I once had a dream about luggage. In my dream, I was packing for a trip and couldn’t seem to sort out the appropriate clothing for the destination. I kept piling up clothing and other gear, attempting to stuff everything into different suitcases. But try as I might, I couldn’t get myself packed. Finally, I realized the problem. My baggage was all wrong. My last dream thought was: I can’t go where I want because of my baggage.
My first thought upon waking was “Hello, subconscious! Could a metaphor be any more transparent?” Appearing literally as luggage in the dream, baggage is used to signify not so much the physical stuff we take with us when we travel, but the internal stuff that comes with us wherever we go – traces from our past and things in our present that encumber us, weigh us down, burden us and keep us from moving forward.
I thought about that long-ago dream recently while transitioning myself from the easy excesses of Purim revelry to the daunting excesses of Passover planning. Pesach is a kind of reckoning, different from the solemn reckoning of the High Holidays halfway around the calendar, but sober in its own way. It brings to mind where you’ve come from and where you’re headed.
Family seders offer a telling snapshot, hinting at what occurred during the past year. Sometimes the snapshot includes new faces – friends from university whose home is too distant for them to get there for the holiday, significant others, new spouses, babies and toddlers. Sometimes faces are missing: someone’s moved to a different part of the world, someone’s been widowed, someone’s divorced, someone’s feuding.
For many, seders are always tinged with nostalgia, with a longing for an unrecoverable past. My late Aunt Elaine, for example, held mega-seders for the extended family and a growing network of friends. Often there were 40 or 50 people chanting, singing and eating. Her seders were a happening thing, the place to be. Yet I remember her confiding in me that she always missed my grandfather’s seders – missed, that is, the seders of her childhood in her father’s home. That, for her, was the real Pesach. Her own seders were Proustian searches for time past.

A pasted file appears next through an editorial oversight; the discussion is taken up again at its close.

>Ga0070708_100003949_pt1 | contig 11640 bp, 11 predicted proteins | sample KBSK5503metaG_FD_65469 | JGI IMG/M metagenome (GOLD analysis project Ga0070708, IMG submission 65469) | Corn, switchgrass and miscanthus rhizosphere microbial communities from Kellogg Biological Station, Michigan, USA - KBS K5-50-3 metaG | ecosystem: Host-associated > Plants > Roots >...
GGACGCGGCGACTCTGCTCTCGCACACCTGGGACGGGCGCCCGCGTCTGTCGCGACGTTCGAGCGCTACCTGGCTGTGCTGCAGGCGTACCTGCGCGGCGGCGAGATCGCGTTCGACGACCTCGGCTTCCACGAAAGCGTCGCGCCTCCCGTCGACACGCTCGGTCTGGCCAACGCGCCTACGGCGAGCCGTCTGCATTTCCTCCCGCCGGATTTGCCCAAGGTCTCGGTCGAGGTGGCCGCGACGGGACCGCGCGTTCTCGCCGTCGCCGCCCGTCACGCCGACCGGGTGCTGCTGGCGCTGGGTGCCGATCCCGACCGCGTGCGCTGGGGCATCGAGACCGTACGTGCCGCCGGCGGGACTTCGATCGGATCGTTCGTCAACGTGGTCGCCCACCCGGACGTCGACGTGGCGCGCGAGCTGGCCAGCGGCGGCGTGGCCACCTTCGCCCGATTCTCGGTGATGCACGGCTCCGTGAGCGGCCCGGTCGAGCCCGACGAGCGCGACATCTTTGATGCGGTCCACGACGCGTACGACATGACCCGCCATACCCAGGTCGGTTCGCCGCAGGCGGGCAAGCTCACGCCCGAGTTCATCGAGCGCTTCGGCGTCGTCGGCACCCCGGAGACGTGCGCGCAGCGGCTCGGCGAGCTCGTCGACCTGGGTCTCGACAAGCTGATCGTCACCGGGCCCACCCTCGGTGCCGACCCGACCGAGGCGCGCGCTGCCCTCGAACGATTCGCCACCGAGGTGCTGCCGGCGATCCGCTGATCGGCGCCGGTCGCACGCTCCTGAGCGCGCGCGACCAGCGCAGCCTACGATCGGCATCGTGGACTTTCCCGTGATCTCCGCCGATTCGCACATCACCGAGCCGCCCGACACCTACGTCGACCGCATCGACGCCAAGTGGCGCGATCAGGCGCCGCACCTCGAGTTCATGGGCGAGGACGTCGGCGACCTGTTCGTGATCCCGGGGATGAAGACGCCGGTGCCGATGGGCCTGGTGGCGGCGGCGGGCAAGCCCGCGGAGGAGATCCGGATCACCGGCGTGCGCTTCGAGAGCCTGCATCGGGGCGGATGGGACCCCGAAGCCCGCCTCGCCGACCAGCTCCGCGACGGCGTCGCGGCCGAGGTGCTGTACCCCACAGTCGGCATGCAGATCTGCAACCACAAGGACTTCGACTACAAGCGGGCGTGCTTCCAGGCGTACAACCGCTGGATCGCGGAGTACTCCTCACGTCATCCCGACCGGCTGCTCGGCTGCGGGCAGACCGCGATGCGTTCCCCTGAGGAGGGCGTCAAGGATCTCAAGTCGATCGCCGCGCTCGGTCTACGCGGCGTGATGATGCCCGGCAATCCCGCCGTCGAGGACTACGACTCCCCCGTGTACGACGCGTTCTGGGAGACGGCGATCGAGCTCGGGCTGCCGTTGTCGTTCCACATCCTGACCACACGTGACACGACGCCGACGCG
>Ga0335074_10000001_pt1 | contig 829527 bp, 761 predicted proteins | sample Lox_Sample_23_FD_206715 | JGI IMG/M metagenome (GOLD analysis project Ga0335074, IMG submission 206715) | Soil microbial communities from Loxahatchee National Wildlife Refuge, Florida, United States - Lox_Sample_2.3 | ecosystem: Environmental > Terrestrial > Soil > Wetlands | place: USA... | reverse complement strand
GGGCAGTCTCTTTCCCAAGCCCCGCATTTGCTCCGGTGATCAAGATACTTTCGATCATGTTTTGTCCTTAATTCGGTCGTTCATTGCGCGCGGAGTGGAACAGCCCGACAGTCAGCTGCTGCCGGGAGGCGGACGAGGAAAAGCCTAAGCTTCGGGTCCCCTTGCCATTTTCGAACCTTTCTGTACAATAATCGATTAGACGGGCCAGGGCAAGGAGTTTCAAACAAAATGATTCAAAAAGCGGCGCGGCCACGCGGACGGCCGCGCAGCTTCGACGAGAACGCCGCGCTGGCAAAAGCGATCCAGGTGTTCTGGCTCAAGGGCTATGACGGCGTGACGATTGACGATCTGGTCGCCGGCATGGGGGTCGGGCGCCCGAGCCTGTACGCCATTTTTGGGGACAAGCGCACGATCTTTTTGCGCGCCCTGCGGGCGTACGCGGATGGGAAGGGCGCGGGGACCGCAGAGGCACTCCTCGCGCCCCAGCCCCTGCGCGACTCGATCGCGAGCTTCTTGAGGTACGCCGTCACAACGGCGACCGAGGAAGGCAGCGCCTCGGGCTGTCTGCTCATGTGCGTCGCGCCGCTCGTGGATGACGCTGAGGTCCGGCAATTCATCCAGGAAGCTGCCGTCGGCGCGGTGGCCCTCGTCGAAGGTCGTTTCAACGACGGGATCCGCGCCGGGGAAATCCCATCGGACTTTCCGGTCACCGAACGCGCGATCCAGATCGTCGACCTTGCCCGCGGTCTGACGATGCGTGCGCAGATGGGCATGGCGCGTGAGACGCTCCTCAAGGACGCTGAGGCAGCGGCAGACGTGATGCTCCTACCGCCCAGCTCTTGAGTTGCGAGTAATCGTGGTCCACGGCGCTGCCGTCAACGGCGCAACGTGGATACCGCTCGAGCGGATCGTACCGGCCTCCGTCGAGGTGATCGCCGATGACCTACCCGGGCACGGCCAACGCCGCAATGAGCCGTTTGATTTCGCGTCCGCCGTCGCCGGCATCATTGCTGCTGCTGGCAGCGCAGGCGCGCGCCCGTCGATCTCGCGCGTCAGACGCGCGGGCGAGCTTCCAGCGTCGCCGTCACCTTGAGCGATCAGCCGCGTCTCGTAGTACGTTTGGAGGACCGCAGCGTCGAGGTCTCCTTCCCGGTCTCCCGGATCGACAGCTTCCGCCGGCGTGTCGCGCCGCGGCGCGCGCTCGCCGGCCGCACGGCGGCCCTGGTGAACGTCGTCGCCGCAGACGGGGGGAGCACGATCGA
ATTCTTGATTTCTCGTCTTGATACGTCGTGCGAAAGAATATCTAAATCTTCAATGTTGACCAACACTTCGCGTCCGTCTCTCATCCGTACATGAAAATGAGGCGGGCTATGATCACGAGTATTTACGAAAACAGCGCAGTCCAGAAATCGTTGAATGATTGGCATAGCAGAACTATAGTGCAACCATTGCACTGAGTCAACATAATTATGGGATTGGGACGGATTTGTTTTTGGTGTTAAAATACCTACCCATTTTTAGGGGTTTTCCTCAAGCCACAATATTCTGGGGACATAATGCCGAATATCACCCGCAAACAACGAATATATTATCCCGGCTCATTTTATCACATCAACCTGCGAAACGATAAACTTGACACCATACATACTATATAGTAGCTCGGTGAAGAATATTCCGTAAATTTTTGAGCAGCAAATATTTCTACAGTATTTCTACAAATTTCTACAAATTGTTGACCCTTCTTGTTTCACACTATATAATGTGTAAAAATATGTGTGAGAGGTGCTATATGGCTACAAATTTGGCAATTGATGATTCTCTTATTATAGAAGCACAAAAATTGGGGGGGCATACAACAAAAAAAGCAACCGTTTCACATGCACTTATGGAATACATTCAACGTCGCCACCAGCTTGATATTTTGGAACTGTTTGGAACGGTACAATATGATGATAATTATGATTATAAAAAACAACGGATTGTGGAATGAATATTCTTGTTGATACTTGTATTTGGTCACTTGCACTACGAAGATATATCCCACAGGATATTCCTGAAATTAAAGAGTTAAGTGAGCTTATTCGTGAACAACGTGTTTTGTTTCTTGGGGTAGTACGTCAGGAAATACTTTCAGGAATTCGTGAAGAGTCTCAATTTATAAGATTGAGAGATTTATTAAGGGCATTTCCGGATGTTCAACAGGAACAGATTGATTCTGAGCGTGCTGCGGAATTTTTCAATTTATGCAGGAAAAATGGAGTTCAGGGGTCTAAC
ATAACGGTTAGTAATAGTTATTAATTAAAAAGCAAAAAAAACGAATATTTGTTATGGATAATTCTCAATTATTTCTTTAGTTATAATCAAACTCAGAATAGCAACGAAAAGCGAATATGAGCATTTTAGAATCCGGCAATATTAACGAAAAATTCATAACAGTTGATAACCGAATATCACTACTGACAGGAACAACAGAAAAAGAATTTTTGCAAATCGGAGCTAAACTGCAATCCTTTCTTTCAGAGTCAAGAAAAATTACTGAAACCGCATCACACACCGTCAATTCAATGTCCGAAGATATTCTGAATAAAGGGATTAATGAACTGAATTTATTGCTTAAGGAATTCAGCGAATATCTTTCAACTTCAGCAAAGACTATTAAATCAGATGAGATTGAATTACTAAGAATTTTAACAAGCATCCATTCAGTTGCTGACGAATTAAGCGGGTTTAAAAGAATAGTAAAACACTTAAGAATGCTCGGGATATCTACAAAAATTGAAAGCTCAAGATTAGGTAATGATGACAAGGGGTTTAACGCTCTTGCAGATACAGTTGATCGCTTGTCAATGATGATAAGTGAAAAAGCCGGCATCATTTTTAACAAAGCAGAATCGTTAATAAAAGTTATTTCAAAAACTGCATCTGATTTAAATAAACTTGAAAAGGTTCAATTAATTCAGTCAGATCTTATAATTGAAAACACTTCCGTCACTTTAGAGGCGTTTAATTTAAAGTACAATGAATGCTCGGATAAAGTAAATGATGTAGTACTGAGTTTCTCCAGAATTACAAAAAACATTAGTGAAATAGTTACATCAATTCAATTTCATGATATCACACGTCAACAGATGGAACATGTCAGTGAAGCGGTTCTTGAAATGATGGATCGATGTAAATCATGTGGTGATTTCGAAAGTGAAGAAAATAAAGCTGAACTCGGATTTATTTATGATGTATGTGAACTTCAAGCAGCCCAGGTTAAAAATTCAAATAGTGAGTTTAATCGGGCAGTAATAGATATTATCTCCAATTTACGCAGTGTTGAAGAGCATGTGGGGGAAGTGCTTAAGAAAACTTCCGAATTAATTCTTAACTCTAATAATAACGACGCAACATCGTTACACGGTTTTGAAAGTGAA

Perhaps she also missed the magic of being a child on Pesach. For an adult, that magic is replaced by the labour of production – food production, stage production, cultural production – those very aspects that make the festival so magical for children. Yet we adults, too, need a taste of magic. Sometimes we find it in the voices of children gathered around the table. Sometimes we catch it in a wisp of a melody handed down from ancestral Pesach celebrations.
But sometimes the logistics of magic-production dampens the magic for those who create it for others. Pesach is a home-centred festival whose centrepiece is the seder, but whose behind-the-scenes orchestration extends backwards, exhaustingly, for days, even weeks. I remember some years coming to the seder bone-weary, grateful that all that needed to be on the table could somehow be found on it and realizing that with all my list-checking and preparations, I hadn’t carved out a space for spiritual preparation. I’d thought about menus, but not meaning.
It’s not that this ritual labour – or labour for rituals – is divorced from spirituality and meaning. On the contrary, all “this work,” as both the wise and wicked children call it, is designed precisely to induce a turn to the spirit. But for me, at any rate, there needs to be also a contemplative space, a pause in the frenetic juggling of work, family, and festival demands, to drop the mundane and to focus on what is transcendent and sublime.
There’s a delicious irony in all this – a weaving together of burden and privilege, of enslavement and redemption – in short, the mixed baggage of our biblical ancestors who fled the land of their oppression in triumph and in fear, carrying the flat bread that symbolized both poverty and freedom. Their challenge was not so different from ours: how to turn complicated baggage not into an encumbrance but into spiritual riches.
Oh, and my dream about my baggage? The next day, I bought myself a new suitcase.